Insight for Newly Hired PhysiciansOctober 4, 2017
Now more than ever, doctors are choosing to work for others instead of owning their own practice. At the same time, physician contracts are not being renewed or are being terminated more frequently. Termination is happening on both ends, with one-quarter of doctors leaving their practices within three years, according to recent data compiled by a large health-care recruiting firm. With the current trends in health care employment, it is crucial for physicians to protect themselves in negotiating smart and secure employment contracts.
At the most recent American Medical Association (AMA) Annual Meeting, there was an educational session about contract negotiation for physicians. This invaluable protection for physicians upon termination begins with contract negotiation before their employment begins. Following are a few key issues for physicians to consider before signing on the dotted line.
Types of Physician Contract Termination
Physician employment contracts are either terminated for cause or without cause. When a contract is terminated for cause, it means an employer or employee violated specific terms or promises included in the contract. Termination without cause can be used by both the employee and employer to end a contract for a variety of reasons not stipulated in the contract.
What to Consider When Negotiating Physician Contracts
When a contract is terminated, physicians may be unpleasantly surprised with expenses they had not fully considered. Physician compensation models determine how employees are paid based upon a complex formula measuring productivity and efficiency, among other factors. Upon termination, physicians who have not met certain standards or obligations may owe their employer money or time. Negotiating terms of compensation upon termination at the start of employment can eliminate hefty costs at the end.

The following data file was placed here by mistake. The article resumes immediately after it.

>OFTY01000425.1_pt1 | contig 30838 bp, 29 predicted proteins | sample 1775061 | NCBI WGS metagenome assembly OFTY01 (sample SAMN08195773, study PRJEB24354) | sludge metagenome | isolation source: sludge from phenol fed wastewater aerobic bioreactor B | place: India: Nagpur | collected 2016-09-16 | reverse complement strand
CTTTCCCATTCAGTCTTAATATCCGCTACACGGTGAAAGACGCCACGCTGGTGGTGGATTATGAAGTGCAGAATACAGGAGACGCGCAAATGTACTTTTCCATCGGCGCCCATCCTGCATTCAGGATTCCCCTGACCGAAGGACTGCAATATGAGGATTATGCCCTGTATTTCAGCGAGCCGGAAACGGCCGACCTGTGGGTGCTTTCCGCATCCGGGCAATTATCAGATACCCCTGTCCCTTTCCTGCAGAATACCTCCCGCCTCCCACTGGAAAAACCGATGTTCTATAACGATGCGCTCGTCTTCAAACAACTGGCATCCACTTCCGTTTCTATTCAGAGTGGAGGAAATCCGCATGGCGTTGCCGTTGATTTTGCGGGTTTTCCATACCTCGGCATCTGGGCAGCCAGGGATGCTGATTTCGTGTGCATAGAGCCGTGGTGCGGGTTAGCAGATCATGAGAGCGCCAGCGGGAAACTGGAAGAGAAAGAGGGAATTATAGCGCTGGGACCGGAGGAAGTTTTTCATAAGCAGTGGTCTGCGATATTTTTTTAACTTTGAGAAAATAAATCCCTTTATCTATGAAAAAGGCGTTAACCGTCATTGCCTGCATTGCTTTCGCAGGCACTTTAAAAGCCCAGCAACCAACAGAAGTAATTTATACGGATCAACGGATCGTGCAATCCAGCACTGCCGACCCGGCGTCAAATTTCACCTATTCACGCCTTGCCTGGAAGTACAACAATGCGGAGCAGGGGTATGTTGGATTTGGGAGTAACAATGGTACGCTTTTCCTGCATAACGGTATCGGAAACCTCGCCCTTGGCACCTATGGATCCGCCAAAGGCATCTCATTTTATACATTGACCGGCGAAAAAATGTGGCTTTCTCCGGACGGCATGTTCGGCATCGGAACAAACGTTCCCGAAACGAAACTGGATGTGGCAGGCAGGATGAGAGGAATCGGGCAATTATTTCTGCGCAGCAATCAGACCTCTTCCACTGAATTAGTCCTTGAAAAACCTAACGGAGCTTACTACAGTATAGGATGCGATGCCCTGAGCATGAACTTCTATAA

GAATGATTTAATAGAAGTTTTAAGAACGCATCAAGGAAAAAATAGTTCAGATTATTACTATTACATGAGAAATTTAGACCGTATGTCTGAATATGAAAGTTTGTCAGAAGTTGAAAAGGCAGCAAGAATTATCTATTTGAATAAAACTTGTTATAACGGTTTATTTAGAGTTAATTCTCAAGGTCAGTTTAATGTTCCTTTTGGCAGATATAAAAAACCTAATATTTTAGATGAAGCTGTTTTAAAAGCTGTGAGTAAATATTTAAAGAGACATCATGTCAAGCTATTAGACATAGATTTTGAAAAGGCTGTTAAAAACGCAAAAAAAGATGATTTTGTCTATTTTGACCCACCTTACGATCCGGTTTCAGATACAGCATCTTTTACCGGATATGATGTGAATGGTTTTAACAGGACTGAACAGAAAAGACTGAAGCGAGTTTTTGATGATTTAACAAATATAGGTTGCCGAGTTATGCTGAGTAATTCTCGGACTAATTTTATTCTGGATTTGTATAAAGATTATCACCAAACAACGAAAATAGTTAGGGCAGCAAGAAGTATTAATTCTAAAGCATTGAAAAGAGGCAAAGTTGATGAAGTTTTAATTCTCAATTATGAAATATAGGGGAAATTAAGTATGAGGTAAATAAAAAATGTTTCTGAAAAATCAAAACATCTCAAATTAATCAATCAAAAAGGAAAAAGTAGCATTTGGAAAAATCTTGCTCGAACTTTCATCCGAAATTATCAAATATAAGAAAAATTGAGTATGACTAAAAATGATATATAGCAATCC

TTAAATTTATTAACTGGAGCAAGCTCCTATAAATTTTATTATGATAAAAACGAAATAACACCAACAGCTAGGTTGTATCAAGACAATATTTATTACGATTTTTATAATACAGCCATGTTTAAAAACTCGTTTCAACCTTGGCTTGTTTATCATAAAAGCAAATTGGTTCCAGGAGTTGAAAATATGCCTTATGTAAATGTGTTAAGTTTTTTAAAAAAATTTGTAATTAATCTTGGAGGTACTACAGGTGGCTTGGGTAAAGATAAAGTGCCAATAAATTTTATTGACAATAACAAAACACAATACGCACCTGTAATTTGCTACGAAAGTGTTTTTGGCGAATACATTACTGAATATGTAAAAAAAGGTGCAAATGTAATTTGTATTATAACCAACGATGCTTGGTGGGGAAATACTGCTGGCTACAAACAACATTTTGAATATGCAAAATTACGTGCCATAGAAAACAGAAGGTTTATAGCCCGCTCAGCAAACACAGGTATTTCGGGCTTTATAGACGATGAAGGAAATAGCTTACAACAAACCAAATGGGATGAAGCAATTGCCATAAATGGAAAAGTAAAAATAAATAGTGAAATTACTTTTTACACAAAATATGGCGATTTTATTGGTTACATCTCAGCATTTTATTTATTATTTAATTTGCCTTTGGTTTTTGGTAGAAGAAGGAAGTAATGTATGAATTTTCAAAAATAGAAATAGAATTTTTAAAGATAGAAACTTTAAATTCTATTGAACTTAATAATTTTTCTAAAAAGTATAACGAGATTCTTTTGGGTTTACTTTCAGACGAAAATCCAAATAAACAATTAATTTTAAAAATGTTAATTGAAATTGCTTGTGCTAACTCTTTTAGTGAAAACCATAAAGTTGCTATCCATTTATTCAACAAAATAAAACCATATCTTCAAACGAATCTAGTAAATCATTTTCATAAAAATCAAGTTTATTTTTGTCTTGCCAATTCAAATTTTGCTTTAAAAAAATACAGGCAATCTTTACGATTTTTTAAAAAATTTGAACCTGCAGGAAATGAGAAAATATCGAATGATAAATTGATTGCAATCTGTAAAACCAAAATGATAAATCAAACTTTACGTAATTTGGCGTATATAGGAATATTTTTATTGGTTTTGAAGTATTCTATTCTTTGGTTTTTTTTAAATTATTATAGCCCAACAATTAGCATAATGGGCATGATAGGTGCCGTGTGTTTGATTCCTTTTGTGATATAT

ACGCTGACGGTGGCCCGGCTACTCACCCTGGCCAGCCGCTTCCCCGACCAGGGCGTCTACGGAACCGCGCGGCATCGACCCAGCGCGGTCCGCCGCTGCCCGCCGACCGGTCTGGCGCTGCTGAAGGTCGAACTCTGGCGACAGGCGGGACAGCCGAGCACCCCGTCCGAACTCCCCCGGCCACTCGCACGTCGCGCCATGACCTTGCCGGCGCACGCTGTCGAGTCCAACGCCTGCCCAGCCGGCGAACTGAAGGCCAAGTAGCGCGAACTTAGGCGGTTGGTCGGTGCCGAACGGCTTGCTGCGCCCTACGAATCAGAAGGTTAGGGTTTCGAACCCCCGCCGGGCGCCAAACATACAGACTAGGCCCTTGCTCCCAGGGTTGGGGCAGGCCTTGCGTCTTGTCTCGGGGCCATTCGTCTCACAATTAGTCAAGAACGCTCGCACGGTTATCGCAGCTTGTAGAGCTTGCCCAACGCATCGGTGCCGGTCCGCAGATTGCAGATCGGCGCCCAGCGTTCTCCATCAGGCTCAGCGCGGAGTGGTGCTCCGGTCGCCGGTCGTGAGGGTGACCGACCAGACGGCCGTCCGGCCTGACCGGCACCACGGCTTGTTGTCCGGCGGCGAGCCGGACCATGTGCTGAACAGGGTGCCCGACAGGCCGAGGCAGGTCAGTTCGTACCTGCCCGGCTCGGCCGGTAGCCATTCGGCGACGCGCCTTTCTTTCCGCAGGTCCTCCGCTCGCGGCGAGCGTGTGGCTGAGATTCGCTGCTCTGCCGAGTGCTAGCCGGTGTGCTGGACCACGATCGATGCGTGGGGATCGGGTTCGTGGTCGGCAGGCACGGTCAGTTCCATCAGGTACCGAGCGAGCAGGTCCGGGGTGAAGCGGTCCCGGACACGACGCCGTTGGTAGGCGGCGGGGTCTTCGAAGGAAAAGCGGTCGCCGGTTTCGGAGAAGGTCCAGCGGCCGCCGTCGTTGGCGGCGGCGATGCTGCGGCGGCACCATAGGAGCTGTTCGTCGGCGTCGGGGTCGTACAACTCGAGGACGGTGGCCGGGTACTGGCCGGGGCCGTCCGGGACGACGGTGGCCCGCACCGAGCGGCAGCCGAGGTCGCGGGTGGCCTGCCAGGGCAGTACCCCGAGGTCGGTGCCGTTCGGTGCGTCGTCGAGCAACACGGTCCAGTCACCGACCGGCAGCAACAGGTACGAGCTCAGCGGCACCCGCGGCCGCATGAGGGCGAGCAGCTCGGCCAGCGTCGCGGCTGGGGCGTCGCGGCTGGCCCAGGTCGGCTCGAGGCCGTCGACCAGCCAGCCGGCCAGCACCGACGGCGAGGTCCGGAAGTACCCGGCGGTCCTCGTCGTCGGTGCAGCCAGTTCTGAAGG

Physicians also need to consider future employment when agreeing to a contract. Contracts that include a non-disparagement clause prevent employers from giving damaging references for employers who leave. Non-disparagement clauses are particularly helpful when physician contracts are terminated for cause because these usually happen as a result of a dispute between an employer and an employee.
Finally, and perhaps the most complicated piece of a physician employment contract, is a non-compete clause, or restrictive covenant. Restrictive covenants limit where a physician can practice once they leave a place of employment. They can have far-reaching ramifications for a physician’s career. Non-compete clauses are highly complex and should address several factors, including how and why the contract was terminated, if the restrictions create a hardship on the physician, and if the public interest is at stake by the limitations placed upon the physician. An experienced health care lawyer can advise a physician through the process of negotiating their employment contract to ensure they are fully protected.
Philadelphia Health Care Lawyers at Sidney L. Gold & Associates, P.C. Dispute Physician Employment Contracts
When an employee and employer are unable to agree upon the terms of termination, legal intervention is necessary. Both parties can pursue mediation, binding arbitration, or litigation, depending on the dispute and what is at stake. Philadelphia health care lawyers at Sidney L. Gold & Associates, P.C. will protect your interests by taking the best legal course of action available. Schedule a free consultation by calling 215-569-1999 or by contacting us online.